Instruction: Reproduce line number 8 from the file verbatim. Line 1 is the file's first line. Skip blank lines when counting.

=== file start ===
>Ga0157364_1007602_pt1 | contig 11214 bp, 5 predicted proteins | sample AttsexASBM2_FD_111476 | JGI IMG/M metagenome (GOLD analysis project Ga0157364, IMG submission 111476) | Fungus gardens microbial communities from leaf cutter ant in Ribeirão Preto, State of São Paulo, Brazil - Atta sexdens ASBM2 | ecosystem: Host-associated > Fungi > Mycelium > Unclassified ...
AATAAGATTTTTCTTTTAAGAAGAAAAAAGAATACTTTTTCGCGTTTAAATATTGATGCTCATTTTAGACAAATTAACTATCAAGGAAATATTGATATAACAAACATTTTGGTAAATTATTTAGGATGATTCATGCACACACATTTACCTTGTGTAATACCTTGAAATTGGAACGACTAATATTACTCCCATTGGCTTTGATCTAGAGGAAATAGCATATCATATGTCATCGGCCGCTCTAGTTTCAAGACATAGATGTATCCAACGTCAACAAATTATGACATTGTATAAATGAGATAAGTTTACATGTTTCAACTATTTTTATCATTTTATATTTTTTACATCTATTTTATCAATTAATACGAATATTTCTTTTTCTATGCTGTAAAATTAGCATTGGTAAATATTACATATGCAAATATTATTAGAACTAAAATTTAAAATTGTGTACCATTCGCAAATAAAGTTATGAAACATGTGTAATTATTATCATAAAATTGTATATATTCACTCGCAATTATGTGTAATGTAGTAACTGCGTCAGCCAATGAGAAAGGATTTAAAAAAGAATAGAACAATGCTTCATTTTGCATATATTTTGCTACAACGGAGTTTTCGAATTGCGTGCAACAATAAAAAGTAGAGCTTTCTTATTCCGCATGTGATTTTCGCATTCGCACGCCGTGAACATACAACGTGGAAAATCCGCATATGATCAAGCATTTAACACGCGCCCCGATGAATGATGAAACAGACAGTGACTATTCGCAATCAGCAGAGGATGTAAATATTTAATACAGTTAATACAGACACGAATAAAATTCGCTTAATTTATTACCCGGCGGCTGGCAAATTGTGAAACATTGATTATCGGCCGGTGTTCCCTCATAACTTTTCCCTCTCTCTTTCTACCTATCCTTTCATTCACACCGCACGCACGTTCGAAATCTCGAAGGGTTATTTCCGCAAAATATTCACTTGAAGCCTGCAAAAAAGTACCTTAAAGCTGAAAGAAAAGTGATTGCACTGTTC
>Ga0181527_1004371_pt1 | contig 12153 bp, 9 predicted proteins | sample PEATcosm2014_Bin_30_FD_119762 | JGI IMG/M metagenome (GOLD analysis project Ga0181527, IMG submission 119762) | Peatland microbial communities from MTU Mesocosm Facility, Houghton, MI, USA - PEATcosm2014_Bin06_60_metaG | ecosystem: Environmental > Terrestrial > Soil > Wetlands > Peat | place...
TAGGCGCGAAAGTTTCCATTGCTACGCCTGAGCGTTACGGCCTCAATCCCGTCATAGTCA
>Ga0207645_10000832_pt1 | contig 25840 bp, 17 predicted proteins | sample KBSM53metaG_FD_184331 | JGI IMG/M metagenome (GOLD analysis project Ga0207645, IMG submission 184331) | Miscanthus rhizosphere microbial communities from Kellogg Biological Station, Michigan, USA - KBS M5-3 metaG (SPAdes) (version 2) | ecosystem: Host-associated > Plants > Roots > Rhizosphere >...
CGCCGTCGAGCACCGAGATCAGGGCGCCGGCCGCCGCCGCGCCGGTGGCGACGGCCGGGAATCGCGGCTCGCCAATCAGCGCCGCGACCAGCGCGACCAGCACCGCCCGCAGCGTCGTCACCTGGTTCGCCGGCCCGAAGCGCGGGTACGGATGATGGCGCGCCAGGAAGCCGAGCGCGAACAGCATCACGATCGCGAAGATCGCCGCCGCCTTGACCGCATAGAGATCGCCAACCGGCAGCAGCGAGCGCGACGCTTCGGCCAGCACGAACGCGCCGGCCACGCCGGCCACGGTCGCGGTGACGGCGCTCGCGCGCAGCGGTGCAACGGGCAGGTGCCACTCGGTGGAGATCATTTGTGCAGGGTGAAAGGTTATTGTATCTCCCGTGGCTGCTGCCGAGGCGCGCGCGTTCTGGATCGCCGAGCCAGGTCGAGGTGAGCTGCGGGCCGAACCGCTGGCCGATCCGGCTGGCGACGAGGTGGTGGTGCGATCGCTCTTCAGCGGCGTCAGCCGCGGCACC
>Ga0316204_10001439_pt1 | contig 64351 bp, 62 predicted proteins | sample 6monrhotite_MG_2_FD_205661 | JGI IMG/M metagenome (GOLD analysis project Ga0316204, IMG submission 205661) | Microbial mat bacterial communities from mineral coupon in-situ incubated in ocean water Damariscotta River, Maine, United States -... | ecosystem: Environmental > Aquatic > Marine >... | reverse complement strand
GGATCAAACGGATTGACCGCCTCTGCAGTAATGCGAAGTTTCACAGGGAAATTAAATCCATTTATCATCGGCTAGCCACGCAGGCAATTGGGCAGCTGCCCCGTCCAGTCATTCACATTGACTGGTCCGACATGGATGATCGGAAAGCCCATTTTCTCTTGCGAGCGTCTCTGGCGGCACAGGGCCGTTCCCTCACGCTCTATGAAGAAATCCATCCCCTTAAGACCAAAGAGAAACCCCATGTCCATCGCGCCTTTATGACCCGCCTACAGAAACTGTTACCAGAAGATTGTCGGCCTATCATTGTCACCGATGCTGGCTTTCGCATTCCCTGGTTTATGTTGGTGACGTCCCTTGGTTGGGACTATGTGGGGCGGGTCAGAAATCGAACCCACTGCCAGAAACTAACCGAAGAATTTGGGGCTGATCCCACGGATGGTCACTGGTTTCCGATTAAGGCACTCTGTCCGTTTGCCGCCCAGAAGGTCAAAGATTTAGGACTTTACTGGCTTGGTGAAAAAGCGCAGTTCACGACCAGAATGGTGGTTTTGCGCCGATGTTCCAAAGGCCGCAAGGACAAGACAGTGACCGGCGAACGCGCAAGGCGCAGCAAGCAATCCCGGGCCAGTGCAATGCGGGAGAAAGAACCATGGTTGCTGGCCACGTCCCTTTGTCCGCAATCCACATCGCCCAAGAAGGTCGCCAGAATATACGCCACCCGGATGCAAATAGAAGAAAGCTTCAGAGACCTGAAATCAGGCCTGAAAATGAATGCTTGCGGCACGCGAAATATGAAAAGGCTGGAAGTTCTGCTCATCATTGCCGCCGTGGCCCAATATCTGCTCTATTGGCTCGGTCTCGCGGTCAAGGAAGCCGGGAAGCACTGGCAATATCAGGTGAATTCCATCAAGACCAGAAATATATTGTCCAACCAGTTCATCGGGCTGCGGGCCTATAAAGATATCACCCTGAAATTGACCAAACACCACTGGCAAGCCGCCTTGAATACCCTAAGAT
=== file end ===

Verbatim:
GGATCAAACGGATTGACCGCCTCTGCAGTAATGCGAAGTTTCACAGGGAAATTAAATCCATTTATCATCGGCTAGCCACGCAGGCAATTGGGCAGCTGCCCCGTCCAGTCATTCACATTGACTGGTCCGACATGGATGATCGGAAAGCCCATTTTCTCTTGCGAGCGTCTCTGGCGGCACAGGGCCGTTCCCTCACGCTCTATGAAGAAATCCATCCCCTTAAGACCAAAGAGAAACCCCATGTCCATCGCGCCTTTATGACCCGCCTACAGAAACTGTTACCAGAAGATTGTCGGCCTATCATTGTCACCGATGCTGGCTTTCGCATTCCCTGGTTTATGTTGGTGACGTCCCTTGGTTGGGACTATGTGGGGCGGGTCAGAAATCGAACCCACTGCCAGAAACTAACCGAAGAATTTGGGGCTGATCCCACGGATGGTCACTGGTTTCCGATTAAGGCACTCTGTCCGTTTGCCGCCCAGAAGGTCAAAGATTTAGGACTTTACTGGCTTGGTGAAAAAGCGCAGTTCACGACCAGAATGGTGGTTTTGCGCCGATGTTCCAAAGGCCGCAAGGACAAGACAGTGACCGGCGAACGCGCAAGGCGCAGCAAGCAATCCCGGGCCAGTGCAATGCGGGAGAAAGAACCATGGTTGCTGGCCACGTCCCTTTGTCCGCAATCCACATCGCCCAAGAAGGTCGCCAGAATATACGCCACCCGGATGCAAATAGAAGAAAGCTTCAGAGACCTGAAATCAGGCCTGAAAATGAATGCTTGCGGCACGCGAAATATGAAAAGGCTGGAAGTTCTGCTCATCATTGCCGCCGTGGCCCAATATCTGCTCTATTGGCTCGGTCTCGCGGTCAAGGAAGCCGGGAAGCACTGGCAATATCAGGTGAATTCCATCAAGACCAGAAATATATTGTCCAACCAGTTCATCGGGCTGCGGGCCTATAAAGATATCACCCTGAAATTGACCAAACACCACTGGCAAGCCGCCTTGAATACCCTAAGAT